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Rent a flat in Dublin? Monthly payments have shot up by over a hundred quid

Dublin rents now are just 3.5 per cent lower than their highest point.

Image: Shutterstock/eddo

Updated at 10am

MONTHLY RENTS ROSE by 7.1% across the country in the second quarter of this year, compared to the same time last year.

Rents for houses were 6.4% higher, while apartment rents were 7.6% higher.

Dublin renters got hit the hardest with rents up an average of 9.2%. House rents in the capital were up 8.8%, while Dublin apartment rents were 9.4% higher.

Outside of Dublin the rise was more subdued, with a growth of 5.8%.

The rent for houses outside Dublin increased by 5.8%, while apartments experienced an increase of 5.9%.

So how much cash are we talking about? 

The rent for private sector accommodation in the second quarter of 2015 was €878, up from €820 during the same time in 2014.

The rent for apartments nationally was €922 (€857 a year earlier) and for a house it was €853 (€801 a year earlier).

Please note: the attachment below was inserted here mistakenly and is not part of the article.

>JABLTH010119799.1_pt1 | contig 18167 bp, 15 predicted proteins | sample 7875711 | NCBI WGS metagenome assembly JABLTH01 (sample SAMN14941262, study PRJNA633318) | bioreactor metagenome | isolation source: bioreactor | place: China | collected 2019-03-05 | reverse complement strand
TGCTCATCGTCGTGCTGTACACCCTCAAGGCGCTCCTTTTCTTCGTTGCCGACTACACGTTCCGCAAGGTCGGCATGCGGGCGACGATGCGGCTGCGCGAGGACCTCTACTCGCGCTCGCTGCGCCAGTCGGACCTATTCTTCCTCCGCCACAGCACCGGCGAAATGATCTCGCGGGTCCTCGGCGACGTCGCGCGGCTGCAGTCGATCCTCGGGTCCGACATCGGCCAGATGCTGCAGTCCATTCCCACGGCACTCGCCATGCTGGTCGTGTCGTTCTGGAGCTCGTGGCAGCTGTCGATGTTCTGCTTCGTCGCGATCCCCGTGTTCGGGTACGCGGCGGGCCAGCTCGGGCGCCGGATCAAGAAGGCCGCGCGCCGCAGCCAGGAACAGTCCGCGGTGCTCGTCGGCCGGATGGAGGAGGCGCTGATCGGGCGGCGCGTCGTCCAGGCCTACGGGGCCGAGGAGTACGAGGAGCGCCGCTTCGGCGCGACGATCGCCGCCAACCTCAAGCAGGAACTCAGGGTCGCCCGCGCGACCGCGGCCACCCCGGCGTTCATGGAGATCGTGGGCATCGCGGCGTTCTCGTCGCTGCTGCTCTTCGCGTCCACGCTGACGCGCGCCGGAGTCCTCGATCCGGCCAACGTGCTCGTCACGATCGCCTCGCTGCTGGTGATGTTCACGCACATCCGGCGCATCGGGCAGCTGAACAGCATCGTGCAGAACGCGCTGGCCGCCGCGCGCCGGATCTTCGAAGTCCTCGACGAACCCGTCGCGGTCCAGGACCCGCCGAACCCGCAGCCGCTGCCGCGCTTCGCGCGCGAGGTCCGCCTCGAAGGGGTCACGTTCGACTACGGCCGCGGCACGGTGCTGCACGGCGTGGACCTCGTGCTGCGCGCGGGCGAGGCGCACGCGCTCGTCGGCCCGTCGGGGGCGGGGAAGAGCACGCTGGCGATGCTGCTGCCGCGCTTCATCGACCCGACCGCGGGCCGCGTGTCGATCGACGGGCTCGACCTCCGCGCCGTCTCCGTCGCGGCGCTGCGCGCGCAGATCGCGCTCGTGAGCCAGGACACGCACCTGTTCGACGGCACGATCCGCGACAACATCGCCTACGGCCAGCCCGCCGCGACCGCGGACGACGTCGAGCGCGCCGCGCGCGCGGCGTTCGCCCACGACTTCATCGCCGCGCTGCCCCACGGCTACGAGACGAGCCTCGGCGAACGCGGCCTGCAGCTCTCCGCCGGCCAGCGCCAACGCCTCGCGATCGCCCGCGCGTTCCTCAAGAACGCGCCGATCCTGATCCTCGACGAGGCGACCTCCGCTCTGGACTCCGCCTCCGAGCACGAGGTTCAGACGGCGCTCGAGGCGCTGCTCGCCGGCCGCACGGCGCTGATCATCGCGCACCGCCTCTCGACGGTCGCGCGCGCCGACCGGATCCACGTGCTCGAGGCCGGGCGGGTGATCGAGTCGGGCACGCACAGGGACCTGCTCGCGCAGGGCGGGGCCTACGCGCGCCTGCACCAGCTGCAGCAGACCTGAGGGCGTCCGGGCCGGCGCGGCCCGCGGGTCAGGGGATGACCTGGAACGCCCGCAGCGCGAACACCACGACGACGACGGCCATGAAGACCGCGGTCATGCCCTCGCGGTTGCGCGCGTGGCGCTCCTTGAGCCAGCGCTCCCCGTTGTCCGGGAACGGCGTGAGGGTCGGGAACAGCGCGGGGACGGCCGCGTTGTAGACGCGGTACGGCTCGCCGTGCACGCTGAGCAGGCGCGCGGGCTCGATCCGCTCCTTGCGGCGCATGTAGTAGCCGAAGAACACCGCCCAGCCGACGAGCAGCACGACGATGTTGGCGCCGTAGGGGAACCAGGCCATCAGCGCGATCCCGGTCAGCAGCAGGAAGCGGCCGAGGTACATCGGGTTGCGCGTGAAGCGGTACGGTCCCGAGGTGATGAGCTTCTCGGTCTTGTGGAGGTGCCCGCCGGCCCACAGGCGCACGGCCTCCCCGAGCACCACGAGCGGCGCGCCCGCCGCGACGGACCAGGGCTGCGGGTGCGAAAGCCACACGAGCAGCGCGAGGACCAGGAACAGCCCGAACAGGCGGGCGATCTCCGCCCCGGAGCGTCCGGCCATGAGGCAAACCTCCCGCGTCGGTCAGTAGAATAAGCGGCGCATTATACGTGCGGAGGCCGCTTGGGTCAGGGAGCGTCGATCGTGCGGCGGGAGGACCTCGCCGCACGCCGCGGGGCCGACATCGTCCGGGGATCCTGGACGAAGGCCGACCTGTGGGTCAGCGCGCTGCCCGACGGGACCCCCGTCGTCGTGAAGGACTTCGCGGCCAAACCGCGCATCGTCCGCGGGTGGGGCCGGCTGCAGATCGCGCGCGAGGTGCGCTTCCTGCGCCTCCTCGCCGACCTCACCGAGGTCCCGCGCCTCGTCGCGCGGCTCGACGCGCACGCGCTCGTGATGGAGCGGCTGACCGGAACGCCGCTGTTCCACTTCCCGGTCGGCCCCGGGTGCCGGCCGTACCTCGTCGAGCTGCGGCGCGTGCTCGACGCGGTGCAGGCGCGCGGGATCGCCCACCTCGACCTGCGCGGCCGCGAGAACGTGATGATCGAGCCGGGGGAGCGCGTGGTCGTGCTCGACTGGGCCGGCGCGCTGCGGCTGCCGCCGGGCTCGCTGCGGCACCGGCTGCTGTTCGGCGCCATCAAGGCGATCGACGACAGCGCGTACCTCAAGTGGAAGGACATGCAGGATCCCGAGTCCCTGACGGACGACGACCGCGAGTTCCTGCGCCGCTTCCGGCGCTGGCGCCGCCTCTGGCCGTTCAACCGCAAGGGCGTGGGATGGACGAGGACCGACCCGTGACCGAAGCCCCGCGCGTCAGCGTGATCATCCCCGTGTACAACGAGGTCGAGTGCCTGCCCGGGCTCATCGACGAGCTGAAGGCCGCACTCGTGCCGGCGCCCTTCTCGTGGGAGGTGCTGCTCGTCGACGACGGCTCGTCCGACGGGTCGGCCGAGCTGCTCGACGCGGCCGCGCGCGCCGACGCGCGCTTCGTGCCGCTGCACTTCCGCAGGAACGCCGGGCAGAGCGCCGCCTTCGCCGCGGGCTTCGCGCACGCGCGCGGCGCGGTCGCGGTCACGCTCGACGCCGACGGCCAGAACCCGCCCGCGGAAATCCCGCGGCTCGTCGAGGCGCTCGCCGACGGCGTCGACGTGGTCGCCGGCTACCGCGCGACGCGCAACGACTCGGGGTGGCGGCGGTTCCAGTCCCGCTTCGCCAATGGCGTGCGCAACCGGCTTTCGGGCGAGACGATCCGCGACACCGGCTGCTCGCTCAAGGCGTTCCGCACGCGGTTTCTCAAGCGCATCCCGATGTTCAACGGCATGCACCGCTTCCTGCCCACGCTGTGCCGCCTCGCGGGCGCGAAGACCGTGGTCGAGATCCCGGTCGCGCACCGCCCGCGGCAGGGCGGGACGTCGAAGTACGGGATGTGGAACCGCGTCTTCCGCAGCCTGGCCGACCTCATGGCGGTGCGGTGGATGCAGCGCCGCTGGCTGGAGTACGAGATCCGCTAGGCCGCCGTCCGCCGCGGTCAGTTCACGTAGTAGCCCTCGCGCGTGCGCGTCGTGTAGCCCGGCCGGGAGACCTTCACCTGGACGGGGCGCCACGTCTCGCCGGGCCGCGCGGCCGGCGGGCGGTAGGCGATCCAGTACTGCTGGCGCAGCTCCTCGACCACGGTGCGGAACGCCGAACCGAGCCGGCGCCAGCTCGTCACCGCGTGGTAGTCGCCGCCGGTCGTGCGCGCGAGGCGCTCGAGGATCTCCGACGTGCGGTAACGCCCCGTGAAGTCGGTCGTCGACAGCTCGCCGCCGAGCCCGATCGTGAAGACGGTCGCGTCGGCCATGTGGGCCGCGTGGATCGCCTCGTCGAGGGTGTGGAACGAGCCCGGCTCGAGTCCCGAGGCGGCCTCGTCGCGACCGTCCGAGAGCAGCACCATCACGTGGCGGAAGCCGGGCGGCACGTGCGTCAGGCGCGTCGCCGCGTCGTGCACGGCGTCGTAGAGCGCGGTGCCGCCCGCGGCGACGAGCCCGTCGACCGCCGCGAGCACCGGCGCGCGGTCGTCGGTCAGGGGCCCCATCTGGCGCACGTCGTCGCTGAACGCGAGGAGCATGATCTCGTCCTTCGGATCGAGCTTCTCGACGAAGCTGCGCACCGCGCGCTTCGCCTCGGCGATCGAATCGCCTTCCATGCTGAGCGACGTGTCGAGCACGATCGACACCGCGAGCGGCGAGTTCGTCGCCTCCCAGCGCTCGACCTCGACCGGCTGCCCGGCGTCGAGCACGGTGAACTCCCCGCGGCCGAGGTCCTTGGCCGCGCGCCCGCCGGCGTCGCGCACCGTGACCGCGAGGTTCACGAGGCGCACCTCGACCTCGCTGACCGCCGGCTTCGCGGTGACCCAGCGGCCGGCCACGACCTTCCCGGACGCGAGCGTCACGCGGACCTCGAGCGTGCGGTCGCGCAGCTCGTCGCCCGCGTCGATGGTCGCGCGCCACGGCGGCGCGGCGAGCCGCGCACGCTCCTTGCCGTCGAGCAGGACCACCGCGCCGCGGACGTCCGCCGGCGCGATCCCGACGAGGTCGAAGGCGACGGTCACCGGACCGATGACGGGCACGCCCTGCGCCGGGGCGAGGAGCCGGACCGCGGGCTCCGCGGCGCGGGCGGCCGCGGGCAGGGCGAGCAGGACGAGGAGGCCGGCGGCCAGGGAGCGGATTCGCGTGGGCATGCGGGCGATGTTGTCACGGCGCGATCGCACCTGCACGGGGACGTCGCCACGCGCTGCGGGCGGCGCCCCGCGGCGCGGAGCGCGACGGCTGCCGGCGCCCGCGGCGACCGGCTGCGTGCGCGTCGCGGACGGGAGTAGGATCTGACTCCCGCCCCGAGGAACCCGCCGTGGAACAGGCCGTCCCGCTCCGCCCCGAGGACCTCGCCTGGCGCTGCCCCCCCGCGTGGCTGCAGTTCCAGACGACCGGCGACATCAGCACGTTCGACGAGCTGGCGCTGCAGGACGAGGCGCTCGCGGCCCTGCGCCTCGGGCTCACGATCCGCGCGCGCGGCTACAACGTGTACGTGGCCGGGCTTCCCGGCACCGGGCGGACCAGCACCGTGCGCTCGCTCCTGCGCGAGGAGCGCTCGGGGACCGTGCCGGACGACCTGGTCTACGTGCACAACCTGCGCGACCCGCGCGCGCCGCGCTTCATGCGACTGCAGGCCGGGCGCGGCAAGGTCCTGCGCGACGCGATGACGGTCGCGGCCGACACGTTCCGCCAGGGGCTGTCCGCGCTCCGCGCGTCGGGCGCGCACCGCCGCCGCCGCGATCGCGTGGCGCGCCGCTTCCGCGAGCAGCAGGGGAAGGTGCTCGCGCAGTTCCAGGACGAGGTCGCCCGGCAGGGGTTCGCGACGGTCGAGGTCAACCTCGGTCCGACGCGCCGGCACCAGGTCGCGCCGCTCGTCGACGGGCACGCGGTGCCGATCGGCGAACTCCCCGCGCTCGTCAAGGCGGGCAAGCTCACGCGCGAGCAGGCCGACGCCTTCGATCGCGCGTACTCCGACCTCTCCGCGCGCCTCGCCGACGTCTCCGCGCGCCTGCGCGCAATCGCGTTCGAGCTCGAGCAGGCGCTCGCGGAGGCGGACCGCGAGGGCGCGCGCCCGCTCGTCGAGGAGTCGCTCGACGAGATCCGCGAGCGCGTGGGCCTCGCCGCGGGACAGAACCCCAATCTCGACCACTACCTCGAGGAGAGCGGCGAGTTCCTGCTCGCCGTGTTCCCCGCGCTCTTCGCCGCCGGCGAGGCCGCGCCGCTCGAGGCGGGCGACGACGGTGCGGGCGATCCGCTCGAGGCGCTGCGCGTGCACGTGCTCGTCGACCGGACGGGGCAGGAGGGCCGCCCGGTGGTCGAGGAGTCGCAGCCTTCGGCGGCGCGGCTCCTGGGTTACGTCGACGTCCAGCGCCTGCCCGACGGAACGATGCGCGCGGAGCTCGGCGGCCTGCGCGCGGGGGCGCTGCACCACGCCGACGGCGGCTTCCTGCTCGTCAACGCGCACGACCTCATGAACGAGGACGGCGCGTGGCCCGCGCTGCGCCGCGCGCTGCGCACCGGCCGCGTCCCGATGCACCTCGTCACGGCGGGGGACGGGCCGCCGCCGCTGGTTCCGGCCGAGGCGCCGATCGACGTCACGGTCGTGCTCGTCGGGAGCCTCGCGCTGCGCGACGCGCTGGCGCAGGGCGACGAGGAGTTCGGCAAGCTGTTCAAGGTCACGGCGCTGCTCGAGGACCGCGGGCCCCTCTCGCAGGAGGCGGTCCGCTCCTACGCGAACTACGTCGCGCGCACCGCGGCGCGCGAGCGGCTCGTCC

In Dublin, the rent in the second quarter of 2015, was €1,387 for a house and €1,260 for an apartment.

A year earlier, the rent for a house was €1,275, and for an apartment it was €1,152.

This represents a monthly increase in Dublin rent of €112 for a house and €108 for an apartment over the 12 month period.

Outside Dublin, the rent in the second quarter of this year was €677, with houses averaging €695 and apartments €660. A year earlier, these figures stood at €640, €656 and €623 respectively.

This represents a monthly increase in rent outside of Dublin of €39 for a house and €37 for an apartment in the 12 month period.

Dublin rents just 3.5% lower than 2007

The data comes from the latest PRTB Quarterly Rent Index which is compiled by the Economic and Social Research Institute (ESRI) for the Board. The report is based on rent being paid, not the asking of advertised price.

The PRTB/ESRI Rent Index shows that, nationally rents peaked in the fourth quarter of 2007 before declining by 24% to their trough in the first quarter of 2012.

By Q2, 2015 rents nationally were 13.1% lower than their peak. While the peak-to-trough in the Dublin market was similar to that experienced nationally, the strength of the recovery in Dublin means that rents now are just 3.5% lower than their highest point.

In contrast, the market outside Dublin has experienced more subdued growth, and rental levels remain over 18% off their peak levels.

Read: Patient facing eviction says he’s going on hunger strike to “shame” the government>

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